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It's hard to say that Jeremy Lin started off the season with incredibly high expectations. How could there be, considering that the Houston Rockets essentially paid to get their former point guard off their team?
Even a year ago, Linsanity was a fading memory. It had been two full seasons since the point guard set New York City ablaze with his transcendent play, at the same time earning himself over $20 million in free agency money. Though he was solid in his next stop in Houston, Lin's play wasn't nearly as electric as that one month in the Big Apple. He was often good, but not great, which as an undrafted player from an Ivy League school, would be beyond anyone's wildest expectations. But seeing as how Linsanity had already crossed that rubicon, Lin's achievements were, and perhaps always will be, played against what now looks like one month of extraordinary play.
Last summer, on July 15th, the Rockets -- then seemingly on the cusp of signing free agent power forward Chris Bosh -- shipped Jeremy Lin and his $15 million salary off to the Los Angeles Lakers along with a 2015 first round pick for Sergei Lishchuk, a player who will likely never play an NBA minute. Houston's primary focus was clearing the requisite salary cap room to be able to sign the two-time champion Bosh, but the transaction was telling: they had to pay a premium to get Lin off of their roster. Oddly enough, the very same day, they had traded center Omer Asik to the New Orleans Pelicans on a very similar contract and actually received a pick for his services.
Expectations for Jeremy Lin were not exactly bubbling with positivity to being the season, to say the least. However, on a Lakers team with Steve Nash, Ronnie Price and Jordan Clarkson, there was no doubt: Jeremy Lin would be given every chance to make the position his own. But even this was a testament to how far he had fallen. There was once a time where the conversation wasn't about Lin beating out a broken down veteran, a journeyman and a second-round rookie for a starting job. It was about how good the Harvard graduate could truly be.
Still, hope sprung anew. Despite the Rox paying a premium to rid themselves of his contract, there was a sense that if Lin could again succeed, this Lakers team could be a great opportunity. With the other point guard options being lackluster (to say the least) and the team's other offensive options being limited to a 36-year-old Kobe Bryant and Nick Young, it seemed as though LA's new PG could thrive. Expectations for him were as low as they'd been since he was cut twice during the 2011-2012 season.
Jeremy Lin had everything to prove this year and it looked like he'd have every chance to do so. After all, if he couldn't do it with a talent-bereft Lakers team with zero expectations, where was he ever going to do it?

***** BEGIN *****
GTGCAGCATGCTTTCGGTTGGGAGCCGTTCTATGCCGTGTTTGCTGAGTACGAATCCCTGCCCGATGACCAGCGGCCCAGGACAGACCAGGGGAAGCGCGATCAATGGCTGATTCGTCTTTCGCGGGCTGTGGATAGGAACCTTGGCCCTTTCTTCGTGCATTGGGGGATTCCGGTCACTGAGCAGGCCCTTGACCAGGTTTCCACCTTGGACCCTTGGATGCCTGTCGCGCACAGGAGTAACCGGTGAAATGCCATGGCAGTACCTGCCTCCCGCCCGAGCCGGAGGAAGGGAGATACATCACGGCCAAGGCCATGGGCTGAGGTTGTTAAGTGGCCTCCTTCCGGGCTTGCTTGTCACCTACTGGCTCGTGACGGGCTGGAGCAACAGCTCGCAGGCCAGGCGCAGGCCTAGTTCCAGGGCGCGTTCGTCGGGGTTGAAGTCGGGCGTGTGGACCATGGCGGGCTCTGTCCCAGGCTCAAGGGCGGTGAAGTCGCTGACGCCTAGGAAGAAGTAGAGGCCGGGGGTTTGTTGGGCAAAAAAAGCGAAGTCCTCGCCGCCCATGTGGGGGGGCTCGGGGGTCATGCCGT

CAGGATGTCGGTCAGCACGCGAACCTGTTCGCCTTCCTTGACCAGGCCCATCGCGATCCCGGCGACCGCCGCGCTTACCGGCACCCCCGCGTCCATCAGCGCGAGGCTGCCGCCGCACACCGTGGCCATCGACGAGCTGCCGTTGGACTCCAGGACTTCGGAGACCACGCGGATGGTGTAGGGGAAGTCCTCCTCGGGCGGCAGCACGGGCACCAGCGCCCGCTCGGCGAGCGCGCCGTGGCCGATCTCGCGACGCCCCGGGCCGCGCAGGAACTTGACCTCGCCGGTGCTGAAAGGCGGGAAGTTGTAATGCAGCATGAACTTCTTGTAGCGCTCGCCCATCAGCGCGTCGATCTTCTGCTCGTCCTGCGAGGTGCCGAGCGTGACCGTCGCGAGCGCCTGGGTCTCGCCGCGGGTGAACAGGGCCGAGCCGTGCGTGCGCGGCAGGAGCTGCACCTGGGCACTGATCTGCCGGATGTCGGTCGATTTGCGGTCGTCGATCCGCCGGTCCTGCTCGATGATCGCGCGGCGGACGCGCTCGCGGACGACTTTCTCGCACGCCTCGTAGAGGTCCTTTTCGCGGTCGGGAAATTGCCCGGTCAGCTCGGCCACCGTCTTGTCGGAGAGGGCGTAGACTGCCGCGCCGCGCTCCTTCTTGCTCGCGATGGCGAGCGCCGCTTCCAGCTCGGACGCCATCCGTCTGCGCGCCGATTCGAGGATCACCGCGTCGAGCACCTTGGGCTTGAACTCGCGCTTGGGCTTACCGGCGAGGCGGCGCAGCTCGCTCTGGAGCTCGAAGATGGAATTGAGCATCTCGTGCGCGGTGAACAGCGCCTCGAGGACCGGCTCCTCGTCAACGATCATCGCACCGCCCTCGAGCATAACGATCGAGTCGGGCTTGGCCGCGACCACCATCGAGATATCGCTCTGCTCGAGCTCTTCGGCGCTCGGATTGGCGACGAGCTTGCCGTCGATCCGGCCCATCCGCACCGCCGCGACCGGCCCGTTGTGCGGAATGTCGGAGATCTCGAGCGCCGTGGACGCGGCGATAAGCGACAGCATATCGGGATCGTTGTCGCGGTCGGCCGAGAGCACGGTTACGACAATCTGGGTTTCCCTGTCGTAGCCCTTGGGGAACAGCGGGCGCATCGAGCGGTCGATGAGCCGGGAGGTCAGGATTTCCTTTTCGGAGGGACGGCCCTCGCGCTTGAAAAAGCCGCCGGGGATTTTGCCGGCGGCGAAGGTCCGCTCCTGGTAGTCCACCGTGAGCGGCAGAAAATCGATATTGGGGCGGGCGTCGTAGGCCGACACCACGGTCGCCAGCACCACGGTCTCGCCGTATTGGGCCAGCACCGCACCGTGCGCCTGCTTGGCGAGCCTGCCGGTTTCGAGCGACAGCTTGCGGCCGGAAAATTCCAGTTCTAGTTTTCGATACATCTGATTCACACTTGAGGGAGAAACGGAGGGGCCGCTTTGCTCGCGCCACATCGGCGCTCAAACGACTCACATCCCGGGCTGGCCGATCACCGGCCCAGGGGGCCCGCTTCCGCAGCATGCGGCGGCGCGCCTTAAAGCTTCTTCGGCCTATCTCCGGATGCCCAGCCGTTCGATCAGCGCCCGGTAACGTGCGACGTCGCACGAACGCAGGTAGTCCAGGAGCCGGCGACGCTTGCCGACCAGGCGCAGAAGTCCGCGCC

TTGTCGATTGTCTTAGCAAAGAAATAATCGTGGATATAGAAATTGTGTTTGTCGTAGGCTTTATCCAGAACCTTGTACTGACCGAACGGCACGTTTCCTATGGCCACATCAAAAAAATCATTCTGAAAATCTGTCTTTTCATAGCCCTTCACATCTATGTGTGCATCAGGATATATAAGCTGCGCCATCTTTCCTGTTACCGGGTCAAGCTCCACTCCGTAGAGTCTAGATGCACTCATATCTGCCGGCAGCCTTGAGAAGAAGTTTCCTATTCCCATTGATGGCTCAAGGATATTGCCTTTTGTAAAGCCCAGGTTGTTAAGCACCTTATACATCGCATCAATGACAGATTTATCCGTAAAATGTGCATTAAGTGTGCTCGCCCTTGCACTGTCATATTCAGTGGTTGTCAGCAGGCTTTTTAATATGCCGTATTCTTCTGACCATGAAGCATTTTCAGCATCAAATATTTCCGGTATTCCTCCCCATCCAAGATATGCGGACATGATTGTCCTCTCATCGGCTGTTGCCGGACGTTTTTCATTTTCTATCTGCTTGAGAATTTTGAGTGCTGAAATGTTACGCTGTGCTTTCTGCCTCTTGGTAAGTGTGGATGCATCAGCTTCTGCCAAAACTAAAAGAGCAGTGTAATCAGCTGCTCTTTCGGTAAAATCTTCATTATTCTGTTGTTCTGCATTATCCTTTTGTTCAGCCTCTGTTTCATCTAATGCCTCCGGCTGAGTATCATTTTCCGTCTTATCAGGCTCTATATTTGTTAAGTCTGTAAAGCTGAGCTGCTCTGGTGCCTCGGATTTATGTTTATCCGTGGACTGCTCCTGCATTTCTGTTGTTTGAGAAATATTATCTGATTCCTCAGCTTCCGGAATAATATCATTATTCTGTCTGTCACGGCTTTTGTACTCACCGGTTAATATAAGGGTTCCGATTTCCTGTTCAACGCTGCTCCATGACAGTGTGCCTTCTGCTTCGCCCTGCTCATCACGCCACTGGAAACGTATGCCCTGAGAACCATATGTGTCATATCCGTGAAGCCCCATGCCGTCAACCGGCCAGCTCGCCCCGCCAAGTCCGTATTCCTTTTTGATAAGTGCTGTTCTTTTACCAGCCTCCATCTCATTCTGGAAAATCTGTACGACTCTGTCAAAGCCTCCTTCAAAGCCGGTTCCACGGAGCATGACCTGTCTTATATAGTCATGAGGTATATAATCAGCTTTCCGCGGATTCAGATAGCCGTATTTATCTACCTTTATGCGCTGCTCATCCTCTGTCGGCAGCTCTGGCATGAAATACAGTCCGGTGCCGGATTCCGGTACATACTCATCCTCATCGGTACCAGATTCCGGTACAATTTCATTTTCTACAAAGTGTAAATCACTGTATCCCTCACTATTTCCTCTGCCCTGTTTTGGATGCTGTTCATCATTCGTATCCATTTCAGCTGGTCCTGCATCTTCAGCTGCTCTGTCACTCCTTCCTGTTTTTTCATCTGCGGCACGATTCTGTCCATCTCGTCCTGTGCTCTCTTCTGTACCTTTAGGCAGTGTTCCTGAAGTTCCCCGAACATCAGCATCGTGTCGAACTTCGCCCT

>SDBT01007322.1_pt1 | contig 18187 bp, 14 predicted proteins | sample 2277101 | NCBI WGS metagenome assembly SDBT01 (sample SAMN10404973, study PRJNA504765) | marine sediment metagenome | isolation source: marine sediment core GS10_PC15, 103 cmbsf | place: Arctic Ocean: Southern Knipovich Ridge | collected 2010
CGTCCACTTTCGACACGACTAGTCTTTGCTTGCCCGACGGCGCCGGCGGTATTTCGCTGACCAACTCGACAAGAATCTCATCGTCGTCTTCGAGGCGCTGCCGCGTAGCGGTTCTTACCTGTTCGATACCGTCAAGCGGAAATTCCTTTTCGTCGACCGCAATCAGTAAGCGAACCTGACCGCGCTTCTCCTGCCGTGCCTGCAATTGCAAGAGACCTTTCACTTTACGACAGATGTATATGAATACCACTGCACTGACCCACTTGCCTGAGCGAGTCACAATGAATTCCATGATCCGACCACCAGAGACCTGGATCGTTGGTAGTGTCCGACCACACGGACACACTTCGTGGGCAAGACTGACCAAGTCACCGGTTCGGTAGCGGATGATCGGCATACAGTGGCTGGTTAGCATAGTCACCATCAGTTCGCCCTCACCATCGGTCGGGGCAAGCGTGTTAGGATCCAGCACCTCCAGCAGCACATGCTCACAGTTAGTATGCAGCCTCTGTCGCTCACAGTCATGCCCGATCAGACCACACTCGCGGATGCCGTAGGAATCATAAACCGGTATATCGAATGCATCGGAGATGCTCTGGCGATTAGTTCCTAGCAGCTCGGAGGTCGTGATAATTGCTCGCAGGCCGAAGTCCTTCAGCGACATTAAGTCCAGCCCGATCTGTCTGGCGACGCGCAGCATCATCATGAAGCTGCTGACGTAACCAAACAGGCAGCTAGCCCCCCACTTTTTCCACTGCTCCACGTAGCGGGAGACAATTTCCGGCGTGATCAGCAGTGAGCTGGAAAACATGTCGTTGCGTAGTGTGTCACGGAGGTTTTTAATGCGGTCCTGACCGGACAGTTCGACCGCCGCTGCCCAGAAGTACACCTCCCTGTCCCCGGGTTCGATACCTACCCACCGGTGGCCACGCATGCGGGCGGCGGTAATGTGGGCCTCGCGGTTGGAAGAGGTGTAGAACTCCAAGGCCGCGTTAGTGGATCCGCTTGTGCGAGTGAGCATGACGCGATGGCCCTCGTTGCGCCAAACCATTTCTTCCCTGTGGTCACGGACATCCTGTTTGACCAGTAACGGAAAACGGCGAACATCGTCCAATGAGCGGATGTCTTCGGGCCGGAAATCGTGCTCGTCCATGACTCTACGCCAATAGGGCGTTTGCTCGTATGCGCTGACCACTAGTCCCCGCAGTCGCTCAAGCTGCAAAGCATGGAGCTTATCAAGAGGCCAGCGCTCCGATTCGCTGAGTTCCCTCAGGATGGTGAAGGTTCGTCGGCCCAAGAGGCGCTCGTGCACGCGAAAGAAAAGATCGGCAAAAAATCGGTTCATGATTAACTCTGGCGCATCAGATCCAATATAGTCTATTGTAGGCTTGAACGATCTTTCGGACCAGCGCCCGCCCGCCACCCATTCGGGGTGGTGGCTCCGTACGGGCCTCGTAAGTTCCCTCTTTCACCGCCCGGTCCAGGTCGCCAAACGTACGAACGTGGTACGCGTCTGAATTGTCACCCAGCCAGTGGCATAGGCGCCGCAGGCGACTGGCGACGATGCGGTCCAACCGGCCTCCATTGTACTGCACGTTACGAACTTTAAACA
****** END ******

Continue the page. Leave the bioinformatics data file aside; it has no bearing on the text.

Lin's year-end numbers tell the entire story: a true mixed bag. At 11 ppg, 2.6 rpg and 4.6 apg, with a respectable .424/.369/.795 shooting line, the guard's statistics look just fine. Nothing that would deliver an All-Star berth, surely, but certainly nothing to be ashamed of. He shot under 9 times per game, which gave him a decently efficient clip, though taking fewer than 3 free throws a game certainly was a bit of a disappointment. He shot a career-best .369 from long on fewer attempts than his last two years in Houston, but his shooting numbers took a big tumble everywhere else on the board essentially. His turnovers were down and his usage rate was up, which partially explains why his points per game was down.
All in all, from a statistical picture, Lin had a solid, but unspectacular season. His line makes him look like a capable player with noticeable flaws and room to improve. At 25.8 minutes per game, one would certainly think that with perhaps another half quarter on the floor, he certainly could achieve that. All of this makes sense when we look at the product on the floor.
Lin played in 74 games this season, a fantastic development for anyone who had questions about his durability. However, in a year when he was supposed to grab the starting job by the throat, the point guard only ended up starting 30 of them. In Lin's defense, part of this logic had to do with the development of youngster Clarkson, whom management had every intention of allowing to develop in this lost season. But looking at the big picture, it's extremely difficult to ignore the fact that Lin was replaced early on not by Clarkson, but rather Ronnie Price.
At the time, coach Byron Scott gave some nebulous excuse that he "likes the energy that Price was bringing in the starting lineup", rather than it being an indictment of Lin. This explanation was shoddy, to say the least. How could Scott possibly say that Price, a training camp invitee veteran who may never play in the NBA again, should be starting over a proven scorer with a multimillion dollar guaranteed deal? Perhaps Scott liked the intangibles the scrappy Price brought to a starting lineup, which potentially set the tone for the team the rest of the game. Maybe Scott wasn't a fan of Lin's inconsistency from week to week. Or perhaps he just thought that his new point guard was better suited playing against other teams' second units.